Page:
"Mwack!" the mallard cried out again. "Mwack! Mwack!"
"All right!" I growled again at the greedy, noisy and seemingly insatiable bird. The kids who swam here loved him, I was told. Which just went to prove that children are capable of loving almost anything. I nosed out some more oats, but this time most of them spilled out onto planking. Cursing mildly, I used my hindfeet to brush the cereal out into the water. Would he never go away?
"Mwack!" I heard then in a different, somewhat softer voice. "Mwack!" The sound seemed to be coming from down under the dock; I bent down and sure enough there was a female mallard swimming about down there. With a single duckling in tow, a very tiny duckling almost certainly out on his its very first swim.
I looked at Mr. Mwack with more sympathy. "So, you're a family man, eh?" I asked him. "Got responsibilities and all that. No wonder you're needing so many oats; these days kids are expensive!"
"Mwack!" he answered greedily, perhaps detecting and trying to exploit the note of sympathy in my voice. I happily watched the little duckling swim for a bit, then fed all three of my guests an extra-big scoop of food. Maybe the kids weren't so far wrong about Mr. Mwack after all? I certainly liked him a lot better now than I had a few minutes before. Carefully I laid belly-down on the sun-warmed dock and eased my head out to get an unobstructed view of the Mwack family, which was studiously ignoring me as they paddled about and scrambled for the tastiest tidbits. Mrs. Mwack, I noticed, seemed very protective of her young one as she bustled about. I watched as she swam back towards the rear of the dock...
...and passed directly under the four-foot long body of a water moccasin, lazily sunning himself on a structural beam!
Instantly I froze in abject terror, unable to even breathe. Serpent! a primitive part of my mind cried out. Serpent! Danger! Run! My heart raced, my limbs twitched, my eyes rolled in fear. But there was nowhere to go! Nowhere to hide! For the filthy thing was between me and the land!
I laid there helpless for a very, very long time, it seemed, as Mr. and Mrs. Mwack obliviously scooped up their feed and then cried out for more. "Mwack!" they cried out indignantly. "Mwack!" My mind screamed at them for silence, begged them to not to disturb the dull-black death that waited for us all on the deck beam. But they squawked and squawked and squawked, unaccustomed to being denied a free meal. And finally it was their irritating, discordant voices that gave me the courage to speak.
"Go away!" I hissed impotently. "Go away! You'll wake up the snake!"
But they ignored me, of course, continuing to swim in noisy circles and demand food. Before my terrified eyes the duckling swam literally within a couple inches of the black demon not once, not twice, but three times as his mother and father begged on his behalf. Once the snake actually stirred a bit in an interested fashion, and I though that my heart would hammer its way right through my chest! But the oblivious baby swam on unharmed, and in time even its parents forgot that I was there and left us in peace.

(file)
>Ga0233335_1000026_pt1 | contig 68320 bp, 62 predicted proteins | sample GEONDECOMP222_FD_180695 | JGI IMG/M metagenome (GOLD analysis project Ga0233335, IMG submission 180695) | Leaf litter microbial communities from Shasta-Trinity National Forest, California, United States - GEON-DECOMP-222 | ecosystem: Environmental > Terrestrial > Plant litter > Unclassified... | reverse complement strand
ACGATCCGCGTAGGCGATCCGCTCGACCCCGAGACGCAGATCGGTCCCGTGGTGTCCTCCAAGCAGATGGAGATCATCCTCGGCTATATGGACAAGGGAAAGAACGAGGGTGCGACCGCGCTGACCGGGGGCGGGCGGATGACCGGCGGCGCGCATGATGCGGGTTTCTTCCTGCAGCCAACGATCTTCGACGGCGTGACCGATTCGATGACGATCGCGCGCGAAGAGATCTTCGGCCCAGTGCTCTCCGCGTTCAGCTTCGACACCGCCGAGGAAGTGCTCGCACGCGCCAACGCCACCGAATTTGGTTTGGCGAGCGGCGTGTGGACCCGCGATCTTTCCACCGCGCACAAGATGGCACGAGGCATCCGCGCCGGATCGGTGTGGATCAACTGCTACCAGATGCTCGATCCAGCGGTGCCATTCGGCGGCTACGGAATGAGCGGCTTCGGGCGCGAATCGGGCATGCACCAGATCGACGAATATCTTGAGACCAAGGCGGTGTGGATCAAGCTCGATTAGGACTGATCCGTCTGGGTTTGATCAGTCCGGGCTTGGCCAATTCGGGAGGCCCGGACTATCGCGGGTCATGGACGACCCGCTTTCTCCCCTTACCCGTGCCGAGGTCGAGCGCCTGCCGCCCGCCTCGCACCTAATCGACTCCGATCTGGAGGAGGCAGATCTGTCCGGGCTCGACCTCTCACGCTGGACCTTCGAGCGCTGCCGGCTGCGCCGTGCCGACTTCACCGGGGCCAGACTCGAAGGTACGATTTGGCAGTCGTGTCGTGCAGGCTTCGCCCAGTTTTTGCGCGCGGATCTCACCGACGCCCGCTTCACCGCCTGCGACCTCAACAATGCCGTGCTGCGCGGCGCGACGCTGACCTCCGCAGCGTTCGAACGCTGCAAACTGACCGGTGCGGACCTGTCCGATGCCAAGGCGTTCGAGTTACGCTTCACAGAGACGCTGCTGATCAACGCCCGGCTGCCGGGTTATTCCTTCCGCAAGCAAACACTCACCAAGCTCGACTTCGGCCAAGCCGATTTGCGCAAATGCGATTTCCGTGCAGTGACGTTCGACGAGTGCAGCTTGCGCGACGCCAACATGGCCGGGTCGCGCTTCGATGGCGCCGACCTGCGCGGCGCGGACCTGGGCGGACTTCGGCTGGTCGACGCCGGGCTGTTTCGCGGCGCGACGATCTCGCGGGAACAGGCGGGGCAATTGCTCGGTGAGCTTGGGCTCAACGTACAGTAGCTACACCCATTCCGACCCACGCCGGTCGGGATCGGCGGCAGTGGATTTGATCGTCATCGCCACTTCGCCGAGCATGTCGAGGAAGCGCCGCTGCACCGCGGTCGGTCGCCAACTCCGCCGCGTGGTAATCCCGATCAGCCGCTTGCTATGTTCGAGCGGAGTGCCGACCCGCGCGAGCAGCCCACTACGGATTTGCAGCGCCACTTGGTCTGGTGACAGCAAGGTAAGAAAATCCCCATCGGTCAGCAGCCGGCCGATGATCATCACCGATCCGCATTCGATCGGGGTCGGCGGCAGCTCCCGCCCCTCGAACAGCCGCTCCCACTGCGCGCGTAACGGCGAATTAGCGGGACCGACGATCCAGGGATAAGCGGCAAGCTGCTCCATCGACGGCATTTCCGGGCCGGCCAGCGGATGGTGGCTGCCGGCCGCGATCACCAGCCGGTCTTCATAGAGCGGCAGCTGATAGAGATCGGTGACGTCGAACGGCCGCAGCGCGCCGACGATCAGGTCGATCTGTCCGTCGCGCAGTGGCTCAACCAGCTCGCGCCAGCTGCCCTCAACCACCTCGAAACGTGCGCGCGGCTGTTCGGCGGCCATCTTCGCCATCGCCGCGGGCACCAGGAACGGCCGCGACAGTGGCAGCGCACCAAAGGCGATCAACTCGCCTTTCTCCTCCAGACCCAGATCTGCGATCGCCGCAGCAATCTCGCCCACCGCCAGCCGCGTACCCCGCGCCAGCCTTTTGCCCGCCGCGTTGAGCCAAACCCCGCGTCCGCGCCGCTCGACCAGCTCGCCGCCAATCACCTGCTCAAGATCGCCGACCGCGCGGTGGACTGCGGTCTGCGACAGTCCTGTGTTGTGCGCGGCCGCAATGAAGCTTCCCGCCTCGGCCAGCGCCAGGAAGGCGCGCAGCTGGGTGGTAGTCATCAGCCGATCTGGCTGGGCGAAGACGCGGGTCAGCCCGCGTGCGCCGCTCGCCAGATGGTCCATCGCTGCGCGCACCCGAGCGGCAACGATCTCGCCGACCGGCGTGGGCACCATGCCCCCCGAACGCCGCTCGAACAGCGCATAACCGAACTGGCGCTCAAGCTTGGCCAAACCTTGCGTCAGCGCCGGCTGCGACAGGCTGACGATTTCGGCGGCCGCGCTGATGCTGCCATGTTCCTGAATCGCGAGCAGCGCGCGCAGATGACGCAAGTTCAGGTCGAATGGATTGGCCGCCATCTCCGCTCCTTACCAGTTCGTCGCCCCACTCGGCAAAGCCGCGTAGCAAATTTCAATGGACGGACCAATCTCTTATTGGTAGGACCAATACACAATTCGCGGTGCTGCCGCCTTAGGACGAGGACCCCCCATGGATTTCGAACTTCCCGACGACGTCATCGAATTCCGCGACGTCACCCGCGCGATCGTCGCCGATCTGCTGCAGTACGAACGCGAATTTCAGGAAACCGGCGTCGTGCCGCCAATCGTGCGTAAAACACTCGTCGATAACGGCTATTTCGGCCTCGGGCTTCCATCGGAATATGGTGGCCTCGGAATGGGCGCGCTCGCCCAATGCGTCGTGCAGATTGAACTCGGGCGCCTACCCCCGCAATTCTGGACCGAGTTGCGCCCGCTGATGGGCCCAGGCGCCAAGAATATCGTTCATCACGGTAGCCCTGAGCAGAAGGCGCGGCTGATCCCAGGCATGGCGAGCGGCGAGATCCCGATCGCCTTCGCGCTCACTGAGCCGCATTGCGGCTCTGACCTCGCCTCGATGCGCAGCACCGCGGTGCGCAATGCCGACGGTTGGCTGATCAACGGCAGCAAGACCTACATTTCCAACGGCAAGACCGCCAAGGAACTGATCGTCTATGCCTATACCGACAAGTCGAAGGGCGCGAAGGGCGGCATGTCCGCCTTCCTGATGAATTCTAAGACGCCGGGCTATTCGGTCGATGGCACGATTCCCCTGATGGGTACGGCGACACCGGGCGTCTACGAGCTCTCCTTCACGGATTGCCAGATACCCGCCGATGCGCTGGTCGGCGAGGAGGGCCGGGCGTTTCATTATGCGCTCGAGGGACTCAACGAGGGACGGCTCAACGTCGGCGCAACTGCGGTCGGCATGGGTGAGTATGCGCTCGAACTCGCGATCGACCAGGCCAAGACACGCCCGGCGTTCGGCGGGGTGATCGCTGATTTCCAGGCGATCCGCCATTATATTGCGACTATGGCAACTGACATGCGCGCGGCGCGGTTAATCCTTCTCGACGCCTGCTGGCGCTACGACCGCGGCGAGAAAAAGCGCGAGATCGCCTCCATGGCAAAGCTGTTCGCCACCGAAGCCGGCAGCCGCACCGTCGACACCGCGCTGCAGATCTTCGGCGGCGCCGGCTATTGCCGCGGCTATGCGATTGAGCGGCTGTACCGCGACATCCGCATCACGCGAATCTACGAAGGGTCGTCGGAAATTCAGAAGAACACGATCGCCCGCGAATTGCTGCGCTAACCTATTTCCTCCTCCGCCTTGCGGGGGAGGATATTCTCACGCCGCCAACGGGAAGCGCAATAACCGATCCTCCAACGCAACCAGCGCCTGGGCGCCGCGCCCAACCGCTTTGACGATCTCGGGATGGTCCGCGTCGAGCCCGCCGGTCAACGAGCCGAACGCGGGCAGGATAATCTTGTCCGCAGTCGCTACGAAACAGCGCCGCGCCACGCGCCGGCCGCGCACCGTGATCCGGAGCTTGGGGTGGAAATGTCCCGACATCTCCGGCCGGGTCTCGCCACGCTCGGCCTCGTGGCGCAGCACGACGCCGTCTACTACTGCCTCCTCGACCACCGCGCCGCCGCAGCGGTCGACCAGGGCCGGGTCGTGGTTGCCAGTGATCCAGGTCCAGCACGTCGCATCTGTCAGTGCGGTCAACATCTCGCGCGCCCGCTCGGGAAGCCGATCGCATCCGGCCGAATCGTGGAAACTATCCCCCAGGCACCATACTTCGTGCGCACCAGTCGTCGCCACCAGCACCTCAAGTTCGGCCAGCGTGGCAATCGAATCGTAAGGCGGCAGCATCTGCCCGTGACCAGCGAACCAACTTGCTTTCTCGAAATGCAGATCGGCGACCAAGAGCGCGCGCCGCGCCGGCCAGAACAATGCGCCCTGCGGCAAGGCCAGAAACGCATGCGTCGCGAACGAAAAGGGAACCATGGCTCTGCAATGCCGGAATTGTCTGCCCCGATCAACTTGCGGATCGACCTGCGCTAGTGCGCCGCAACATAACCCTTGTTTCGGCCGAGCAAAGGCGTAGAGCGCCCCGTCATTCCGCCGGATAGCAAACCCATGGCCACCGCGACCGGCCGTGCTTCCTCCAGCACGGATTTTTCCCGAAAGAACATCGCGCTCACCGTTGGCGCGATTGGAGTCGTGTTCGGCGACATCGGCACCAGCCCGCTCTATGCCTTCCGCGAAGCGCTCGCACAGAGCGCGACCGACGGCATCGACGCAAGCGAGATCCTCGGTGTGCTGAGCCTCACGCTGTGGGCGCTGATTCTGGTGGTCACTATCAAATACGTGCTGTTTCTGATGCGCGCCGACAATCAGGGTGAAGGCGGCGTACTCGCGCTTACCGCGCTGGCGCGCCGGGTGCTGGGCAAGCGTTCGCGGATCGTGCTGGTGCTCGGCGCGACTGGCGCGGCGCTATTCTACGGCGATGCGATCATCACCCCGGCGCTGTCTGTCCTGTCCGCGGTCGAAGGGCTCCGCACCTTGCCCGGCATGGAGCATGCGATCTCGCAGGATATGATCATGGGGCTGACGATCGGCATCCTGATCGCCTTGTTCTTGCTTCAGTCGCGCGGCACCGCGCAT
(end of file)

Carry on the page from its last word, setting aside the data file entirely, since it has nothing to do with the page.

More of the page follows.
Me and the snake.
An adrenaline rush can only last just so long; eventually even the body of a rabbit simply runs out of fear chemicals. Perhaps an hour after the Mwack family had moved on, I began to feel the pain and stiffness in my limbs that came from not having moved them in so very long. With infinite slowness, and not taking my eyes off of the cold-blooded predator for a second, I stretched and shifted first one limb, and then another. My heavens, I asked myself, was I going to have to lay out on the dock all day and hide?
Very likely, I answered. Very likely. You have no choice, unless you want to be eaten. Eaten!
I trembled a little at the idea of the snake eating me, and then wailed a bit in terrible despairing fear. It was terrible, terrible, terrible being a helpless prey animal! I hunkered down as close to the wooden decking as I possibly could, picturing the huge poison-dripping fangs sinking into my flesh, being sucked down the cold gullet alive but helpless, seeing the sun wink out as I slid helplessly down the pale, deadly throat...
And then something new happened to me, something that had not happened in a very long time. I felt the tiny muscles in my forepaws try to clench the fists I no longer had, and my molars gnashing in rage. "No!" I growled aloud to myself. "No! You're not going to give in!"
But what else could I do, realistically speaking? Cottonmouths are very nasty critters, even by ophidian standards. They can and will aggressively attack even a human being, something that no other American poisonous snake will do. And clearly this one was not going anywhere any time soon. I tried to bite back my anger and return to lapine passivity, but simply could not make myself do it. Something strange, very strange, was happening inside me and I was not sure that I entirely liked it.
My heavens, I asked myself. Was I actually feeling angry? And perhaps even aggressive? Towards a terrible, awful, god-like serpent?
I felt my lips peel back from the long incisors behind them and knew the answer. Yes, I was madder than hell at the goddamned snake, I realized, though I wasn't quite sure just why. It hadn't actually done me any wrong, after all. But I hated it nonetheless, hated it more than I'd ever hated anything in my life.
And even stranger, it felt good to be so angry!
Very slowly and carefully I climbed to my hindfeet and looked about for a weapon. The fishing rod was far too flimsy to be of use, and the oat-box was much too massive. But it had a heavy lid with a fairly sharp edge to it; I clumsily lifted it off of the container with my forepaws and leaned it up against the railing where it would be convenient. But I still needed something with a handle to it, even though I had no hands.
Then I remembered the dip-net. It was four feet long, and also was specially designed for use by a pawed person like me. It had a single mitt-grip built on it. I thrust my right forepaw into it, and then I was ready for a fight.